|Foodservice workers: HIV+ & Hepititis B or C.
Oct 7, 1998
We work with people who are infected with HIV/AIDS in Oklahoma. We have not found a difinitive answer regarding inividuals who are HIV+ and have been diagnosed with Hepititis B &/or C. We have contacted health agencies but answers vary. Is there any reason they should not or can not work in food service with B &/or C? Is one more contagious or transmitted easier than the other?
Response from Ms. Breuer
Of the three bloodborne pathogens you name, HIV is the hardest to transmit. B and C are easier, but there is no history of their being transmitted by food, which is really the question here. I know of no reason why an individual infected with HIV, hepatitis B or hepatitis C--or all three--should not work in food service. As with every food service worker, the rules of safe food handling should always apply, and any food service worker who gets cut should follow strict guidelines about avoiding blood contamination of food. But these bloodborne pathogens do not travel as foodborne illnesses. Hepatitis A can be foodborne, as you probably know, but that is not a bloodborne pathogen.
Here is the only data I have about the relative transmissability of the three, and it relates to needlesticks among health care workers, not food service workers. But it gives you a good idea of the numbers. It's a CDC estimate released on 8/10/98:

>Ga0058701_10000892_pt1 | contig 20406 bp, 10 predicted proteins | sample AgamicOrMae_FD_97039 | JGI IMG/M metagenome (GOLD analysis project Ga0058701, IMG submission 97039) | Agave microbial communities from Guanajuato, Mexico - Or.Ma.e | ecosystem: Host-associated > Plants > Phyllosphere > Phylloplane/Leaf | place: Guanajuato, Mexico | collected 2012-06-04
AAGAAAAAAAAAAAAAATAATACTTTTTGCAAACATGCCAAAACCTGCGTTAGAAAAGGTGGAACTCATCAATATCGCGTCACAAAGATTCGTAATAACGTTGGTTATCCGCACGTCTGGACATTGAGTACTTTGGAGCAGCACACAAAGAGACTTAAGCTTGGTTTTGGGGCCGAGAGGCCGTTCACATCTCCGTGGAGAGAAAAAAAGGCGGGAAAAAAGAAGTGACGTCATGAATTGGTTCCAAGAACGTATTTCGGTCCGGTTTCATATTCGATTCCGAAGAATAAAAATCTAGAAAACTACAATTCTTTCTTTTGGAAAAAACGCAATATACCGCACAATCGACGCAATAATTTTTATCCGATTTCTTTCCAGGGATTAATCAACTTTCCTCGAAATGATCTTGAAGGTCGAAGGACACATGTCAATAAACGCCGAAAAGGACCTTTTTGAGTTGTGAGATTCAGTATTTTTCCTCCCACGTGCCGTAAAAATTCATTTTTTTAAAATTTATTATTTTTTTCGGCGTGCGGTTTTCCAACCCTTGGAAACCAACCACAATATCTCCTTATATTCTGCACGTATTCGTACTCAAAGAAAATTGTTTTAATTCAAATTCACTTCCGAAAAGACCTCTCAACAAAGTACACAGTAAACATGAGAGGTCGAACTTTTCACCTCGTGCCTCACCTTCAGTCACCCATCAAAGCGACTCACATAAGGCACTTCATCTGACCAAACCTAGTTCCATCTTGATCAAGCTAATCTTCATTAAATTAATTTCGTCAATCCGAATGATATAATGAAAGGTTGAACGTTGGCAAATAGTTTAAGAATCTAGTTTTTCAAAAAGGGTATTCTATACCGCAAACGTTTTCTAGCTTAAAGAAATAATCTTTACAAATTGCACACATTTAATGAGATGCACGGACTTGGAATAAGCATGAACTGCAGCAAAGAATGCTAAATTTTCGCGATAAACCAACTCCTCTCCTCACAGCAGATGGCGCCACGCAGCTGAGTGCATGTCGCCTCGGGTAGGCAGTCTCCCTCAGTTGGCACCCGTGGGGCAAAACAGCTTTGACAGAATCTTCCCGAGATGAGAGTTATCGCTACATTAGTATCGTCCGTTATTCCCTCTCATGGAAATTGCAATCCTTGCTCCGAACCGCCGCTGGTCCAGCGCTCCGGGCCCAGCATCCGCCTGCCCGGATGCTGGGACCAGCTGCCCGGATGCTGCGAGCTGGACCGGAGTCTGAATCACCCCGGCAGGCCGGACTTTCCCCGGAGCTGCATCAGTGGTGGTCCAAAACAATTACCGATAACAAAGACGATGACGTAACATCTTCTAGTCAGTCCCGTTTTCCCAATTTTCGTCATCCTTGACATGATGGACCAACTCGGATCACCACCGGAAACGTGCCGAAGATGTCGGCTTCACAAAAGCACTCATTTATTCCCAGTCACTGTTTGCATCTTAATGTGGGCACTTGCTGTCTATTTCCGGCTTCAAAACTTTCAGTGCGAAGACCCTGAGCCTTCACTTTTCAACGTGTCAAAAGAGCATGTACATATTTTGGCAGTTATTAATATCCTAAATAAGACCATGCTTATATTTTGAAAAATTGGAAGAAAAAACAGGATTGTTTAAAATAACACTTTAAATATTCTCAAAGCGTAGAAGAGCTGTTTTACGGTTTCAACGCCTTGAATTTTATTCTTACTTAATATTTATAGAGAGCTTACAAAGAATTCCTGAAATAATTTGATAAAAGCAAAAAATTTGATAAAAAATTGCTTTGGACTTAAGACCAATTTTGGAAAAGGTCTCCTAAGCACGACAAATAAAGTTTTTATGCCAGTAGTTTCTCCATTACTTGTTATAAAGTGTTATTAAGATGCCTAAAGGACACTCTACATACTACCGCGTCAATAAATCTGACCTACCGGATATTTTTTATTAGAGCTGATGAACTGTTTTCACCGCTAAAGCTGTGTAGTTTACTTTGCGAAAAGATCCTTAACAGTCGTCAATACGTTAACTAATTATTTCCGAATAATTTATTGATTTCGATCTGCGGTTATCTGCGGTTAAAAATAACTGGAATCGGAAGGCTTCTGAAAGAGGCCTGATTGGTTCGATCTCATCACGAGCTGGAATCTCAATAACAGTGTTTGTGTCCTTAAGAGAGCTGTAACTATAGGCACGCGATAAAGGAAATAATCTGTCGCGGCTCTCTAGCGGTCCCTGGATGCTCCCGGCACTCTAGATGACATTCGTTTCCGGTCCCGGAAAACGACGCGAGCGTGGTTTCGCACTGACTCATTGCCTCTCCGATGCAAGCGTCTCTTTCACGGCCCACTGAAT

800,000 health care workers will be injured by patient needles this year. 2000 will test positive for new infections with hepatitis C. 400 will get hepatitis B. 35 will contract HIV. Hepatitis C is ten times more likely to be transmitted this way than HIV.
I'm concerned that the answers you collected among health agencies varied, and I hope my answer matches the answer you might have received from the Oklahoma Public Health Service. Please let me know if it does not. (The answer from them should come from their specialist in infectious diseases or bloodborne pathogens.)
Possible contraction through dish-washing?
blood in the eyes
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